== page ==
Serve Somebody: Phil Driscoll

Musically it’s a short journey from blues to gospel, or as some might say from Saturday night to Sunday morning.  They’re both, when good, music you feel deep in your soul, which gives voice to the emotions you sometimes can’t find your own words to express.  This connection between the musical genres is fully evident when some of my musician friends in LA recorded a version of Bob Dylan’s, “Serve Somebody,” for me last year.

They had shown up as a favor to me, to lay down some blues songs I could record on video.  I’ve called it Boyd’s Blue Adventure session, but it was really up to the guys to play whatever they wanted.  One tune, which I posted previously, called, “Case of the Blues” was made up on the spot, but all were done without any written score to keep them on the same page.  Instead they were on the same wave-length musically, and that connection is what made all the songs that day work so well.

Phil Driscoll couldn’t resist the opportunity of having these great musicians in his studio to take the blues over to the Gospel side with, “Serve Somebody.”  Phil is on keyboards, trumpet and vocals: with Hadley Hockensmith guitar; Bill Maxwell drums, Greg Mathieson organ; Michiko Hill piano; and Pee Wee Hill bass.

Case of the Blues

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The band had just finished making up a song out of nothing, out of thin air.  Where there had been total silence suddenly there was music, good music, a tune than engaged you, had you feeling the beat and moving your body.  It sounded like a song that had been crafted and perfected over time, and yet it had been created on the spot in one take, even though when it began no one had any idea where it would go or how it would end.

Bill Maxwell the drummer said to Abraham Laboriel the bass player, who had shown up only minutes earlier in time for this last song of the session, “Let’s do a slow blues number.  Abe you start us off.”  With those words as his only guide Abe began a little improv riff on the base.  A few bars later, Greg Mathieson added some organ, then Bill started laying down the rhythm and Hadley Hockensmith began layering in a very soulful guitar.  Finally, right on cue, Phil Driscoll began to sing, mashing up lyrics from two or three songs and making up a few of his own.  Later in the song Phil would add more texture to the music with his trumpet.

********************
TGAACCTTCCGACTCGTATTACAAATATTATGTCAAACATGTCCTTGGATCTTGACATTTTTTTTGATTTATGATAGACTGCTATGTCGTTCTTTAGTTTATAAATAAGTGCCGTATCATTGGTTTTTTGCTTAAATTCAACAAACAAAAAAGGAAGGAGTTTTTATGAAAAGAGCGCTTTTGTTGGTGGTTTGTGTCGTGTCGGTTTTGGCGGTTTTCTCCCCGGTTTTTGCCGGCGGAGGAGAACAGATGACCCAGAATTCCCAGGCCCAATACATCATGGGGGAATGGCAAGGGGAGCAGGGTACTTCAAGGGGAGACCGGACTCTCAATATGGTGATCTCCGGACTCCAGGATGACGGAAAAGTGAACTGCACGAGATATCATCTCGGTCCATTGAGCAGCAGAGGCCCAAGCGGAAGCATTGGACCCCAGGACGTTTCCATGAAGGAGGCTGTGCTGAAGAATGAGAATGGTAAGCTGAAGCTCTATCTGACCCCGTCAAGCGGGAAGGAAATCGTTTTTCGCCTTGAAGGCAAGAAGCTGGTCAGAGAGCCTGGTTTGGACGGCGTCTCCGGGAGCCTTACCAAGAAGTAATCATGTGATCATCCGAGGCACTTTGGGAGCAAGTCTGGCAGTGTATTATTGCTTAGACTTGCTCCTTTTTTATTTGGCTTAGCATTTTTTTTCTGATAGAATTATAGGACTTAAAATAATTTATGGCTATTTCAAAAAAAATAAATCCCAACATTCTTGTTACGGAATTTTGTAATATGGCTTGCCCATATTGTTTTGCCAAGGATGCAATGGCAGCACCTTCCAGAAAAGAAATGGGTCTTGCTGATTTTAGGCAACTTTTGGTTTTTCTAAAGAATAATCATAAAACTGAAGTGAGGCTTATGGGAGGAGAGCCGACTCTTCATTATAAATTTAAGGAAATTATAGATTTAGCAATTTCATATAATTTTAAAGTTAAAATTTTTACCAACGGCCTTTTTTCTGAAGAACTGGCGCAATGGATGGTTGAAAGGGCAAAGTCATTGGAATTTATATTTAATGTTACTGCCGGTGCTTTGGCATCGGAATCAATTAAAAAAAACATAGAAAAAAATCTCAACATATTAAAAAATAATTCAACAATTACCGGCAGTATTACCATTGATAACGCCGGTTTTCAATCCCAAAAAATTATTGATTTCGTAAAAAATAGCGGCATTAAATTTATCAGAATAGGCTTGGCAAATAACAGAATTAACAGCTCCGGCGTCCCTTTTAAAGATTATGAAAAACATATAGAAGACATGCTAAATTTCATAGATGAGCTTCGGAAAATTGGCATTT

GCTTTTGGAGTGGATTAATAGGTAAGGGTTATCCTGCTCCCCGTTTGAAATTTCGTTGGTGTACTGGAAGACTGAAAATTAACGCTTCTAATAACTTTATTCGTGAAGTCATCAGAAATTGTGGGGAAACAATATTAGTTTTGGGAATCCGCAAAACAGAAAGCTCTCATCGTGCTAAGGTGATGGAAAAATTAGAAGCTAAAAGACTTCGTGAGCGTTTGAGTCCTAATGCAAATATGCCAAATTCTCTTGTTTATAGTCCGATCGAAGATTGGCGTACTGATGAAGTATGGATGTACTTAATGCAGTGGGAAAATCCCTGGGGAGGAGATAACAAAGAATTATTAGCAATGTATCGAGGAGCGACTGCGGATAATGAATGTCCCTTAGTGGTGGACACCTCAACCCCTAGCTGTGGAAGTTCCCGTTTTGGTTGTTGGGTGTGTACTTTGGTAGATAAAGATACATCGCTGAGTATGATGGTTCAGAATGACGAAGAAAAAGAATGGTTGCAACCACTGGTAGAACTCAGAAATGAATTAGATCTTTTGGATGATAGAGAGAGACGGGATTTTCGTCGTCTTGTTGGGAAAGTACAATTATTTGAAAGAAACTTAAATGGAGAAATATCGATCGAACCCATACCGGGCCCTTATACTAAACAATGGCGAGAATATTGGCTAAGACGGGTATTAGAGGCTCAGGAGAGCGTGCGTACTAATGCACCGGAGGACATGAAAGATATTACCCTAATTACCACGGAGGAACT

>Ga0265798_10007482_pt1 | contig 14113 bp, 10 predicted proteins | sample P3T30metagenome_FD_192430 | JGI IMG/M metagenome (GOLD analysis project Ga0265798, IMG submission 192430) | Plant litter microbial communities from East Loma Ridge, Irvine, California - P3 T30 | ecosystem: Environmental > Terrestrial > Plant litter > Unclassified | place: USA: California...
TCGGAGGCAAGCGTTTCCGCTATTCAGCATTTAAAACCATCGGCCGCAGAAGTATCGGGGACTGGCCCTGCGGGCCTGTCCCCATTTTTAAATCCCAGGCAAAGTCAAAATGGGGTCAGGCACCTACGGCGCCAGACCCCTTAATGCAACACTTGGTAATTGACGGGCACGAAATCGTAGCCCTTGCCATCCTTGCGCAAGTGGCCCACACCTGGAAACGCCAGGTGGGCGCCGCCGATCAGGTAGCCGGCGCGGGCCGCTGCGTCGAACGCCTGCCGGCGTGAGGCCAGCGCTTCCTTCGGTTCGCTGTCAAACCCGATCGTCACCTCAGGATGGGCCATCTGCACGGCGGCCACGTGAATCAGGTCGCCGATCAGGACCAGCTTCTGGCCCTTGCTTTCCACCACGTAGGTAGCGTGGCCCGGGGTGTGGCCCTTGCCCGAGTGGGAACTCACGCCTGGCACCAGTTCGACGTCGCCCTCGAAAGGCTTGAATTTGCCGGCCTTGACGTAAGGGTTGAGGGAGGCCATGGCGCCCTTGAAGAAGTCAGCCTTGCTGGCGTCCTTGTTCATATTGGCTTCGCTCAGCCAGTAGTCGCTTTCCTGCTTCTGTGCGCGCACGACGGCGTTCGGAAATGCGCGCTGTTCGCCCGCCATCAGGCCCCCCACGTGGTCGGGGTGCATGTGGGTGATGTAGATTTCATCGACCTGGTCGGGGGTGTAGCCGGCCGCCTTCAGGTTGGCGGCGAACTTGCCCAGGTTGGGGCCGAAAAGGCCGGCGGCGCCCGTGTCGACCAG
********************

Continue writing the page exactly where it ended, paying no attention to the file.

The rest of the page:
I call this number, “Case of the Blues”, based on some of the lyrics, but as Greg said when they finished, “It’s called the blues, but when you play like this it leaves you smiling and happy and feeling great.  Case of the Blues does all that and more; it also left me feeling amazed at the talent of my friends and what they can instantly create from nothing.

Open Hands: Meet the Band

Individually the members of the band Open Hands have enjoyed great success playing and recording with some of the biggest names in music, but together as Open Hands they are at their creative best.

Good musicians who can look at notes and lines on a sheet of paper and transform those hieroglyphics into beautiful music always impress me, in part because that ability eludes me.   Even more impressive to me are the musicians who can hear a tune in their head and then reproduce that melody on an instrument.  But there is another skill that a very few musicians possess that to me takes playing to a whole different level, to a realm only the most talented inhabit.  These are the musicians who start with notes on a page and them begin to improvise as a group and somehow make it all work together, or sometimes they don’t even have the notes as a jumping off point, they just call out a key and go to work.  That’s the kind of musicianship that describes Open Hands.

In this video the members of Open Hands demonstrate their technical skills, show their improve ability and talk about how they do what they do. This is an introduction to Open Hands: Greg Mathieson, Justo Almario, Abraham Laboriel, and Bill Maxwell.